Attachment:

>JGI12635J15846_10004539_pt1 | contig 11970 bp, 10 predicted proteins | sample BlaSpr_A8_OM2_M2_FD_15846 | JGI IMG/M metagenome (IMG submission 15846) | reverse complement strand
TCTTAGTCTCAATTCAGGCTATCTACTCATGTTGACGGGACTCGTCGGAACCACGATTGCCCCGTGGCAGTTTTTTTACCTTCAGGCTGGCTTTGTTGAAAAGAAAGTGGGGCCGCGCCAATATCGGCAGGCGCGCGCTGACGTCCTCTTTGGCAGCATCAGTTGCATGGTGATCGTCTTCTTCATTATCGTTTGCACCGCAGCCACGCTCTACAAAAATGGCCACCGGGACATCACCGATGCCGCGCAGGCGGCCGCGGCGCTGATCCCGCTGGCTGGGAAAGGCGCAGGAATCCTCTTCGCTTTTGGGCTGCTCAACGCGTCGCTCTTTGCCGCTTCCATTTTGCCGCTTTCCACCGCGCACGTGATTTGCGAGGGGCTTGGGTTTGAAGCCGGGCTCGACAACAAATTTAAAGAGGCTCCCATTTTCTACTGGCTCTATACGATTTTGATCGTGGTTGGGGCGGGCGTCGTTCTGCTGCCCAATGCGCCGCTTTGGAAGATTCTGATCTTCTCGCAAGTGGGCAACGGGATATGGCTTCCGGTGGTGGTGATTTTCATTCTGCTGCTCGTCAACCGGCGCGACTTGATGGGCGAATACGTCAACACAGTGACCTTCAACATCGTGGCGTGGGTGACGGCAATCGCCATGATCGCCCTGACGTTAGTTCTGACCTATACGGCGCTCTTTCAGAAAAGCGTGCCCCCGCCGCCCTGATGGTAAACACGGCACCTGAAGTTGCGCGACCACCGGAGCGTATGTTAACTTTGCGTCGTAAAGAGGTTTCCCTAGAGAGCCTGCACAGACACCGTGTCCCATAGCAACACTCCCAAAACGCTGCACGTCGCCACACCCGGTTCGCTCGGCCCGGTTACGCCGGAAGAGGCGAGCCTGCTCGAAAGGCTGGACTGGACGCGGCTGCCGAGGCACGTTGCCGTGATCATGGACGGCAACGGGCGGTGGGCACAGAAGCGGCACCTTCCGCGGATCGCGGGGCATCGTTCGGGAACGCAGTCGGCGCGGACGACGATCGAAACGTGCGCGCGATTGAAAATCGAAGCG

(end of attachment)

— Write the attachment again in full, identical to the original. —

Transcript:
>JGI12635J15846_10004539_pt1 | contig 11970 bp, 10 predicted proteins | sample BlaSpr_A8_OM2_M2_FD_15846 | JGI IMG/M metagenome (IMG submission 15846) | reverse complement strand
TCTTAGTCTCAATTCAGGCTATCTACTCATGTTGACGGGACTCGTCGGAACCACGATTGCCCCGTGGCAGTTTTTTTACCTTCAGGCTGGCTTTGTTGAAAAGAAAGTGGGGCCGCGCCAATATCGGCAGGCGCGCGCTGACGTCCTCTTTGGCAGCATCAGTTGCATGGTGATCGTCTTCTTCATTATCGTTTGCACCGCAGCCACGCTCTACAAAAATGGCCACCGGGACATCACCGATGCCGCGCAGGCGGCCGCGGCGCTGATCCCGCTGGCTGGGAAAGGCGCAGGAATCCTCTTCGCTTTTGGGCTGCTCAACGCGTCGCTCTTTGCCGCTTCCATTTTGCCGCTTTCCACCGCGCACGTGATTTGCGAGGGGCTTGGGTTTGAAGCCGGGCTCGACAACAAATTTAAAGAGGCTCCCATTTTCTACTGGCTCTATACGATTTTGATCGTGGTTGGGGCGGGCGTCGTTCTGCTGCCCAATGCGCCGCTTTGGAAGATTCTGATCTTCTCGCAAGTGGGCAACGGGATATGGCTTCCGGTGGTGGTGATTTTCATTCTGCTGCTCGTCAACCGGCGCGACTTGATGGGCGAATACGTCAACACAGTGACCTTCAACATCGTGGCGTGGGTGACGGCAATCGCCATGATCGCCCTGACGTTAGTTCTGACCTATACGGCGCTCTTTCAGAAAAGCGTGCCCCCGCCGCCCTGATGGTAAACACGGCACCTGAAGTTGCGCGACCACCGGAGCGTATGTTAACTTTGCGTCGTAAAGAGGTTTCCCTAGAGAGCCTGCACAGACACCGTGTCCCATAGCAACACTCCCAAAACGCTGCACGTCGCCACACCCGGTTCGCTCGGCCCGGTTACGCCGGAAGAGGCGAGCCTGCTCGAAAGGCTGGACTGGACGCGGCTGCCGAGGCACGTTGCCGTGATCATGGACGGCAACGGGCGGTGGGCACAGAAGCGGCACCTTCCGCGGATCGCGGGGCATCGTTCGGGAACGCAGTCGGCGCGGACGACGATCGAAACGTGCGCGCGATTGAAAATCGAAGCG